It is a disorder that affects fewer than three in 100,000 individuals, according to information from the Myeloproliferative Disorders Foundation, a not-for-profit research organization that looks into a group of malignancies, including polycythemia vera, where the bone marrow that develops blood cells functions improperly.
However, Bob Rosen, founder and president of the foundation, thinks the disorder may be more widespread than those numbers show and is sponsoring a new study by a Yale University researcher. Rosen said he hopes the results from that new study are completed by the end of the year.
Rosen also is hoping that Lemon, a former major-league all-star and World Series champion, will become a spokesman for the foundation.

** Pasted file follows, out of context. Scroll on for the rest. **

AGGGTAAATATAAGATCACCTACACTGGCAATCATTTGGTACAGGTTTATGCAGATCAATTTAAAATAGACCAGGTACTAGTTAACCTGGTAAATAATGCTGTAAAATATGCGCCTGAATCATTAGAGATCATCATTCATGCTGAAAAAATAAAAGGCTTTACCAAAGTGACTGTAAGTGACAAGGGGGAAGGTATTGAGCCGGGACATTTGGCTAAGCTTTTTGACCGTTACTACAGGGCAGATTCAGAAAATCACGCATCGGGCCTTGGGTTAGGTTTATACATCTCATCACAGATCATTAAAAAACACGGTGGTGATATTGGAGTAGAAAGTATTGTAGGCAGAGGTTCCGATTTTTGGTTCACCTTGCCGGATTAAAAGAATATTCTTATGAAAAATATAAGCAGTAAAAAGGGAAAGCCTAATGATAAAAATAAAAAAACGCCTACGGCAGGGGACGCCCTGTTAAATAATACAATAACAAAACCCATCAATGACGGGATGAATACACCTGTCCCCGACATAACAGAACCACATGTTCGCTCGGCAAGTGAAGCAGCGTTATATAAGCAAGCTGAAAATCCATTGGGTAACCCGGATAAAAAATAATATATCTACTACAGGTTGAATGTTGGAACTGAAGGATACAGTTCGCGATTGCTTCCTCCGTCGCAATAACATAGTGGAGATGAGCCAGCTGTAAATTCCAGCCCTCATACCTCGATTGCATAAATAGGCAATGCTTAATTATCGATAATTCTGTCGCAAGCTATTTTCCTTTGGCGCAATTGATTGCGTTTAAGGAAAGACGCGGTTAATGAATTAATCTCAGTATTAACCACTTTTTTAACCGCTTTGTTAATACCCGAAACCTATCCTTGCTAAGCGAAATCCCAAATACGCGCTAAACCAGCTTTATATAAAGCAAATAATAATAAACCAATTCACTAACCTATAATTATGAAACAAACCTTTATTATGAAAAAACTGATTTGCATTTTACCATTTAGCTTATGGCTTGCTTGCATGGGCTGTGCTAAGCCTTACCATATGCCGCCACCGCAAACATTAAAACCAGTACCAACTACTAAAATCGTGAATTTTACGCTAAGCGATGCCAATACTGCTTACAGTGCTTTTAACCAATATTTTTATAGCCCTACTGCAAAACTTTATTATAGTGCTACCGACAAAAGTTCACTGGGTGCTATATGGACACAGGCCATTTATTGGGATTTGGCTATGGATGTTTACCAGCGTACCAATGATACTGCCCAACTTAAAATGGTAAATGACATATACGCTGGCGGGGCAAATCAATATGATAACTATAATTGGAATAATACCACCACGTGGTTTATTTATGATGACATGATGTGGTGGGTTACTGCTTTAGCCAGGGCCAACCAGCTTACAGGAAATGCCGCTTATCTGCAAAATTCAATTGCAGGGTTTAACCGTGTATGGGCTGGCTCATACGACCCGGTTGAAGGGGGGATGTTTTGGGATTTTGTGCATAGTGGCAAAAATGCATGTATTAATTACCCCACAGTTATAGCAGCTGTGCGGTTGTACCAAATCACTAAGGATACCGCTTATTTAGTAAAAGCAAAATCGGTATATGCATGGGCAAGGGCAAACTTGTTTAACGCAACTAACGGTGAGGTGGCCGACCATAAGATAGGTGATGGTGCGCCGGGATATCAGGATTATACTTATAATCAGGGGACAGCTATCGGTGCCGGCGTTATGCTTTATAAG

“In order to promote the research that we are doing, having a well-known person as a spokesperson as Chet is will help to promote the organization,” said Rosen, who was diagnosed in 1999 with polycythemia vera. “Anything that will give us public attention is a help.”
Easing back in
Lemon, who coached Eustis to the Class 4A state championship in 2003, has returned to Panthers’ dugout for games and is attending practices now. But he is careful to not overexert himself. He is not coaching on third base and tries to hold his emotions in check, being careful not to elevate his blood pressure.
During practice, he lays out the game plan for the day, meets with the players before practice, and then turns practice over to his assistant coaches. His assistants, including Paul Niles and David Westgate, have helped navigate Eustis to an 11-3 record and the No. 8 ranking in the state’s Class 4A poll, heading into Friday night’s game at Lake Mary.